The weather was milder for the second game on Saturday afternoon, but the White Sox still used a hot-water bottle in their on-deck circle to warm their hands before hitting. Manager Al Lopez had announced that he would pitch Herb Score, Cleveland's erstwhile hero, whom the White Sox had gotten from the Indians in a trade the day before the season began. Joe Gordon, Cleveland's manager, clearly a man with a sense of drama, chose to pitch Barry Latman, the player the Indians had received for Score.
Latman got himself into trouble in the first inning. With the bases loaded and two out, Al Smith singled two runs home, the second in the large person of Ted Kluszewski, who beat Tito Francona's throw to the plate in an amusing duel between a slow runner and a weak arm.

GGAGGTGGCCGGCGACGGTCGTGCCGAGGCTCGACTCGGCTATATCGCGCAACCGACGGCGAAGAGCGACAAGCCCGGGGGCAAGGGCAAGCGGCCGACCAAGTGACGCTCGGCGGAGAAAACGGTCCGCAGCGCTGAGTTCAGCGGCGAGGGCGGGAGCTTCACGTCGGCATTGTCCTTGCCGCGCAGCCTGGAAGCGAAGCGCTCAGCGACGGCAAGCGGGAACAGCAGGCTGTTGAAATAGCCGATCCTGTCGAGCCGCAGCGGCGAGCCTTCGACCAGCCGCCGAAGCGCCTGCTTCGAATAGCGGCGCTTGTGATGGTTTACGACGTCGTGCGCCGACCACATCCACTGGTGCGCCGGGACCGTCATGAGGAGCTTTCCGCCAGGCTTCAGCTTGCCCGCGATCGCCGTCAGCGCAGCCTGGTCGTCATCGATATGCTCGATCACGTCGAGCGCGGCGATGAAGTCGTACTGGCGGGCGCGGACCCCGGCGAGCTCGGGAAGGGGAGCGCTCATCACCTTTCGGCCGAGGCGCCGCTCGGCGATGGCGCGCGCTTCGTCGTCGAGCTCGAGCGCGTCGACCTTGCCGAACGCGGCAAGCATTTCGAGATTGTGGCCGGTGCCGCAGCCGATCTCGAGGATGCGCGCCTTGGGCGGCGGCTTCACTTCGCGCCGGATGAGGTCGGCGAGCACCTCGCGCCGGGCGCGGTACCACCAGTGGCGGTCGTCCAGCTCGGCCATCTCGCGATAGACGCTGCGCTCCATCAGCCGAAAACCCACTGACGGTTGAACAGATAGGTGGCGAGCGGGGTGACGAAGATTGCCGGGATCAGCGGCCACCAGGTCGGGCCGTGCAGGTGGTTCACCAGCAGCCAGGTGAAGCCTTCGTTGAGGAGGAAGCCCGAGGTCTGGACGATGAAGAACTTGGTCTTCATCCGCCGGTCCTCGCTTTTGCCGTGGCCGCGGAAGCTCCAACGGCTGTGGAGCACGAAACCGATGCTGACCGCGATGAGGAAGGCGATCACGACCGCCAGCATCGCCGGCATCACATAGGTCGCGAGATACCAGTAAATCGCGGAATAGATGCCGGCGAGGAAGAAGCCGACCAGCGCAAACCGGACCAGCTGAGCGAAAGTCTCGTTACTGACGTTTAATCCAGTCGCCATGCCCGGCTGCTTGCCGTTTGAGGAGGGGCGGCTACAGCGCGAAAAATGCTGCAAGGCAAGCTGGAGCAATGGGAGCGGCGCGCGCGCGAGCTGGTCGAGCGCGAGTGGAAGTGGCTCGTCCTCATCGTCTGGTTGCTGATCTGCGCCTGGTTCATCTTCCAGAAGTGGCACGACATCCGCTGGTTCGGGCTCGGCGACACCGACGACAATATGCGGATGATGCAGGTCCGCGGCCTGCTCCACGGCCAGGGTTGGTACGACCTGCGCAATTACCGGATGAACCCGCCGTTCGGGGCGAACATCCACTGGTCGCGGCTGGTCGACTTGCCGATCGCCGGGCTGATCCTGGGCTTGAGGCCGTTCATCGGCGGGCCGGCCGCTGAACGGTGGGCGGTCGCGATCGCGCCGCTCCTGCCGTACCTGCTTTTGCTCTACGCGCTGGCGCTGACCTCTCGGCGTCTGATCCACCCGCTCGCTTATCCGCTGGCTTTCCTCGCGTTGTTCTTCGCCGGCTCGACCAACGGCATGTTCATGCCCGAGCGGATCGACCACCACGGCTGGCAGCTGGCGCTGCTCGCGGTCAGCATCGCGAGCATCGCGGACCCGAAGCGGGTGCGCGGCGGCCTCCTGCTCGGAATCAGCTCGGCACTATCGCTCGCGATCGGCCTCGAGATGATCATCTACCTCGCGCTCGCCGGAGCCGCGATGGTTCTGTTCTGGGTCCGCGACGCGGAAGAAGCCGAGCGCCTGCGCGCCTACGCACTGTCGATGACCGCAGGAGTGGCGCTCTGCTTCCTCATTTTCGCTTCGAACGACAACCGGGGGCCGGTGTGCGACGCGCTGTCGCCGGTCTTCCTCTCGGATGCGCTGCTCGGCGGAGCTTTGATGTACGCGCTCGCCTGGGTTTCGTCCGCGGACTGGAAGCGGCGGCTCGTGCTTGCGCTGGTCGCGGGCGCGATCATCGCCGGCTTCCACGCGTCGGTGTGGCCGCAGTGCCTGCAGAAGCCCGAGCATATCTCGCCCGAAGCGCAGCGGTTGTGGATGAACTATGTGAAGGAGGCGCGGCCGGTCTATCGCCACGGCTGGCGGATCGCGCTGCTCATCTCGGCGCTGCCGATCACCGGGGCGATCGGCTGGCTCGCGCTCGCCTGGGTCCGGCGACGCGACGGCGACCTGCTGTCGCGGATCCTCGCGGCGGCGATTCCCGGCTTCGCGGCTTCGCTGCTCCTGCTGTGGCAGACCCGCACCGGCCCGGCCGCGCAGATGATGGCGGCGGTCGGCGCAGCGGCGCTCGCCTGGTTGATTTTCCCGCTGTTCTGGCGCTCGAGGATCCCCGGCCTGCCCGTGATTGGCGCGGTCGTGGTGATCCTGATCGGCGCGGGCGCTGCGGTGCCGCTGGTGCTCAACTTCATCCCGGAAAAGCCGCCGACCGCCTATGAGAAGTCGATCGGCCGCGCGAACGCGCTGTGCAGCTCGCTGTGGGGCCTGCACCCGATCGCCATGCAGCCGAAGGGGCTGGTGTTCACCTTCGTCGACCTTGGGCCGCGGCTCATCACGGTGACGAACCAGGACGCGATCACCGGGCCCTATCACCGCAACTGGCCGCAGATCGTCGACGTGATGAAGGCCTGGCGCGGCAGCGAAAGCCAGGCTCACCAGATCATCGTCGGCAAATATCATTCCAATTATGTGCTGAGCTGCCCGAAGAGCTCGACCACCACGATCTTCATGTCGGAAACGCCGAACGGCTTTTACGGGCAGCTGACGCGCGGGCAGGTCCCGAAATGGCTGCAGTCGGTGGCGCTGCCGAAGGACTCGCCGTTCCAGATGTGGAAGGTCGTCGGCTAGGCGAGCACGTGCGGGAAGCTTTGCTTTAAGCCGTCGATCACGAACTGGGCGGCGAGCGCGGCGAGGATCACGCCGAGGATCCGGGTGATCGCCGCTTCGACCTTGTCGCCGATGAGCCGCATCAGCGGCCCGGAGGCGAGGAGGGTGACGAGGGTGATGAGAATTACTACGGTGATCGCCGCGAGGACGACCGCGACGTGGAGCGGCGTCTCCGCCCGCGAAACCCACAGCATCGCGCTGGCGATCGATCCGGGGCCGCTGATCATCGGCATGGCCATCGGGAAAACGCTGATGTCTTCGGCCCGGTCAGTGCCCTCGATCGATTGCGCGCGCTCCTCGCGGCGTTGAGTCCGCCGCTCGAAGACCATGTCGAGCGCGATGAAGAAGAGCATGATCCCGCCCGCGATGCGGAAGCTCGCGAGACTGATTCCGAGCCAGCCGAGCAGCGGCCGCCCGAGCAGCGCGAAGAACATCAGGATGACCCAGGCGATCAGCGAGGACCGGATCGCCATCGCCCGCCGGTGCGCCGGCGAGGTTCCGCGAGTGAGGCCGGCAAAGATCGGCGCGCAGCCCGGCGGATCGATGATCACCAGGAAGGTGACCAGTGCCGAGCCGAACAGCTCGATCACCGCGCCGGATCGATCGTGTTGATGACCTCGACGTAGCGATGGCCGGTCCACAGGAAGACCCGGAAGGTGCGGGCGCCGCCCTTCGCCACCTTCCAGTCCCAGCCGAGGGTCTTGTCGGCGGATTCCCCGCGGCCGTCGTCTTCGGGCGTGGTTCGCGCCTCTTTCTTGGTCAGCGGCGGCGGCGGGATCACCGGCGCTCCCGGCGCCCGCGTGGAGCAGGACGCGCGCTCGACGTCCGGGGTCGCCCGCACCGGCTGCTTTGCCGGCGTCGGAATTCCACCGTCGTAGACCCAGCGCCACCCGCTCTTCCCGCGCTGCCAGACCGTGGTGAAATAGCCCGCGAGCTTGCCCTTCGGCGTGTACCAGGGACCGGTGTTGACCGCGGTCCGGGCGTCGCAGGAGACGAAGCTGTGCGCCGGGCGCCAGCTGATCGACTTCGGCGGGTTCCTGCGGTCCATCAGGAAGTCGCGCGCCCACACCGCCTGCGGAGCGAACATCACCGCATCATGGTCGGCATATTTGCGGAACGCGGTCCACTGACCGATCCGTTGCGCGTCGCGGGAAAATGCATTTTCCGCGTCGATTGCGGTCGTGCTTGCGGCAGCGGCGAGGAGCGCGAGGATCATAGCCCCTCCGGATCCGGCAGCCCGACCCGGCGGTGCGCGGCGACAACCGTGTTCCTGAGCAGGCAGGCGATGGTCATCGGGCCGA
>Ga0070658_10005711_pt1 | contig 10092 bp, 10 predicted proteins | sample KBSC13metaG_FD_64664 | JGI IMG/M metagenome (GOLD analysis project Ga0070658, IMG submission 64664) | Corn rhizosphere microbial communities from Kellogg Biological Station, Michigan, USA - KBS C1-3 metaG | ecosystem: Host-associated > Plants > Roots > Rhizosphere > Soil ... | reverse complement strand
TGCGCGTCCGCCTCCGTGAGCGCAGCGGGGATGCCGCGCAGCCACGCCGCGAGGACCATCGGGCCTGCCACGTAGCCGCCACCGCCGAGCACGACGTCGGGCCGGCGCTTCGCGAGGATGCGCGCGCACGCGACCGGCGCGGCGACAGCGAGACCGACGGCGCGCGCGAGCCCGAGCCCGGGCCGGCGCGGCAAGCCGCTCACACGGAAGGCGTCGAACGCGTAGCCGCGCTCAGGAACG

So, in the last half of the first inning, Herb Score walked out to the familiar mound of Municipal Stadium with a two-run lead and the cheers of many Cleveland fans. Banners in the left-field grandstand said "Lots of luck, Herb" and "We know you can do it."
Pitching to Temple, the lead-off man, Score's fast ball looked good—not as shockingly quick as it did before his injury, but good. Temple popped to right, swinging late.
But then up came the high-strung Piersall, and he singlehandedly ruined Score's composure. He pushed a bunt to the right of the mound, out-raced Score to the bag as the first baseman fielded the ball, stole second and—getting a long jump on Score's elaborate pitching motion—stole third. When the catcher's throw got away from the third baseman, Piersall came all the way home.
Score walked Kuenn and Francona, and Power singled to center. By the time the inning was over, the Indians had scored three times.